High Intensity Discharge Lighting: Metal Halide Blues & High Pressure Sodium Reds
Metal Halide (MH) and High Pressure Sodium (HPS) lights are considered High Intensity Discharge (HID) lights because the lumen output is very high or bright. The gases used in these bulbs burn very brightly and produce a fair amount of heat. Because of the high intensity, the light is able to penetrate more deeply into the canopy and at a relatively great distance from the light source. Metal Halide (MH) lights are commonly used for vegetative growth due to their blue spectrum while High Pressure Sodium (HPS) lights are typically used for flowering due to their red spectrum which encourages flowering. Due to the high heat output that accompanies the bright light, your lights must be kept far enough away from the plants to avoid burning the leaves from excessive temperature. ”Hot spot light diffusers” can be used to reduce hotspots immediately below a bulb, but are not always necessary. Because the light can travel further, HID lights can be used for larger plants where even the lower leaves can use the light for photosynthesis. The amount of electricity needed for these lights can vary from 150 watts up to 1000 watts and require a ballast to regulate the flow of energy to the bulb. Reflectors help disperse the light and direct it toward the plants, most typically grown below them. Some reflectors are also enclosed and outfitted with ducting in order to easily exhaust the heat produced by the bulbs. This is beneficial for an indoor garden as excessive heat build-up can reduce yields and even damage plants.
Fluorescent Grow Lights
Fluorescent lighting produces light and heat at much lower intensity than HID lighting. This low intensity means the light doesn’t penetrate the canopy very deeply, and can’t travel very far from the source before it is too weak for plants to use in photosynthesis. Standard shop/office fluorescent tubes come in warm (Red) or cool (blue), but are not used for growing indoors because they are too weak to produce significant growth. New T5 fluorescent lights are designed to be twice as bright as standard fluorescent shop lights and are available in both Blue (6500K) and Red (3000K) spectra. Fluorescents are desirable to grow plants indoors because they:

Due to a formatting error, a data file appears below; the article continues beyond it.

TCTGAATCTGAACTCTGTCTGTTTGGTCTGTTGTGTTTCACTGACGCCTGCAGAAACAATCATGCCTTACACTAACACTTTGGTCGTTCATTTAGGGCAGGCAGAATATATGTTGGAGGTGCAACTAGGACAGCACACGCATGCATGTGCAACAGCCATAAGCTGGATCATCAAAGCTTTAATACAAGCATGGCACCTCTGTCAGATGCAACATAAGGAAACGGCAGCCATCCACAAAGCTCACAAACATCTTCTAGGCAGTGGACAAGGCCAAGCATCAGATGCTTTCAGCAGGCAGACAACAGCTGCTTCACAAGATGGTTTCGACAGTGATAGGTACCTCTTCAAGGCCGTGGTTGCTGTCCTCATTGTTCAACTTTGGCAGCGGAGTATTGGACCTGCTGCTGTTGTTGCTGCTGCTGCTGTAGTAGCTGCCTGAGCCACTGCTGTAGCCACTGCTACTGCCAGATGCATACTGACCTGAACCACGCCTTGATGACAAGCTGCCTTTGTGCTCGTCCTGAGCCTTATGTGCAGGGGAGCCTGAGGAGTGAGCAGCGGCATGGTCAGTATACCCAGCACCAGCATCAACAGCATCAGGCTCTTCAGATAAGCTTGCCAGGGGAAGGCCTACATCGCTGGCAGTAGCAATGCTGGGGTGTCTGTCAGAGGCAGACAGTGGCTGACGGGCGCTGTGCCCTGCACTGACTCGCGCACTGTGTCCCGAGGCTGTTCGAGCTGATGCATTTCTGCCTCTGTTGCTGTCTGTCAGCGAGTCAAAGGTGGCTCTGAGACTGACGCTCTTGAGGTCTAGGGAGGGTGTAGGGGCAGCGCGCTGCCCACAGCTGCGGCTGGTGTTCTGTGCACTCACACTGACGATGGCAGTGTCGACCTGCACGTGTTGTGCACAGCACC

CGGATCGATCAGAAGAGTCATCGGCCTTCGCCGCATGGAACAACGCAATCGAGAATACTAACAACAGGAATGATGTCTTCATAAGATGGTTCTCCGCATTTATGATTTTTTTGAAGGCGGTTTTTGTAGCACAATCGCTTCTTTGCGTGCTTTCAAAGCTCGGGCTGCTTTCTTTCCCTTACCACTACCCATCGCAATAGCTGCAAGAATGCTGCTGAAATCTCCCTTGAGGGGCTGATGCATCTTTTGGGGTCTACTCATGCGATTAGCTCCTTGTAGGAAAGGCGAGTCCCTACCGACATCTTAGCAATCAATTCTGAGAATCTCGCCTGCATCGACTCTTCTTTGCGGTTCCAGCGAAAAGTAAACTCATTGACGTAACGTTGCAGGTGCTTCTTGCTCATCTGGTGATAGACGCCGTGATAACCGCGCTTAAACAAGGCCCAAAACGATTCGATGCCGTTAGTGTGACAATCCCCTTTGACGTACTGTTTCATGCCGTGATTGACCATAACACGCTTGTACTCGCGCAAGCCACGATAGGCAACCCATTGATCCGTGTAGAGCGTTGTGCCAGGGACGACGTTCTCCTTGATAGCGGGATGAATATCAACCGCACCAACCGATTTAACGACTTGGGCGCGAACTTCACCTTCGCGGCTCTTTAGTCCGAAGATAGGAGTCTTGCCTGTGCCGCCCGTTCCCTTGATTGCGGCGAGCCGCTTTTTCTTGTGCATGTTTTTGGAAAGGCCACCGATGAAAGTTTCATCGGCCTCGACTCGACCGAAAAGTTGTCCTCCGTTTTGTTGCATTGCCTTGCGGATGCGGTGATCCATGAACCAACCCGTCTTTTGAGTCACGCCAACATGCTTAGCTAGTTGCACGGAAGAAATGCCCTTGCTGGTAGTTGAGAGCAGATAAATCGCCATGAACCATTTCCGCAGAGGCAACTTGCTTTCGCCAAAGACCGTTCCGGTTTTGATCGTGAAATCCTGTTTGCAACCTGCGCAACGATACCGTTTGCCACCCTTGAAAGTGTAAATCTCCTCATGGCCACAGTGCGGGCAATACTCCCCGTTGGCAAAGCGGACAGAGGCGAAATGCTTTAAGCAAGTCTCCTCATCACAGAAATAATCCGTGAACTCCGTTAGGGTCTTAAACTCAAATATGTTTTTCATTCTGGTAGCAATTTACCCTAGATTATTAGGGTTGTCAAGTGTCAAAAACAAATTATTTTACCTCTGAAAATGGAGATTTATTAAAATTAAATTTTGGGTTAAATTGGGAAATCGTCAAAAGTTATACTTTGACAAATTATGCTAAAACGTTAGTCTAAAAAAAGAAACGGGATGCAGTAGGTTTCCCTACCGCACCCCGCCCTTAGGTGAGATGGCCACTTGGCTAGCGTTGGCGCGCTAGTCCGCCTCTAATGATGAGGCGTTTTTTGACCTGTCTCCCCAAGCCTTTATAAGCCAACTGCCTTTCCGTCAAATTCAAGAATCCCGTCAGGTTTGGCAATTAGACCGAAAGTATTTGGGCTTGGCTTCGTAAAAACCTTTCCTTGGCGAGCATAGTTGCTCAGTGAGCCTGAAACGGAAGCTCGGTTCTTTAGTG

- provide a narrow spectrum and Red or Blue bulbs that are interchangeable in the same light fixture
- can be used in combination to provide both Red and Blue bulbs in the same light fixture
- produce very little heat
- small plants respond well to the spectrum and intensity
- can be positioned almost touching the plants without burning the leaves
Use of fluorescents is typically limited to smaller plants because of the limited light penetration characteristic. It is common practice to use T5 lighting with Blue 6500K bulbs for early vegetative growth and smaller plants, until they grow too large or begin the flowering cycle. At that point, the fluorescent lighting is usually replaced with HID lighting, and most often, HPS lights with Red 3000K spectrum which encourages blooming.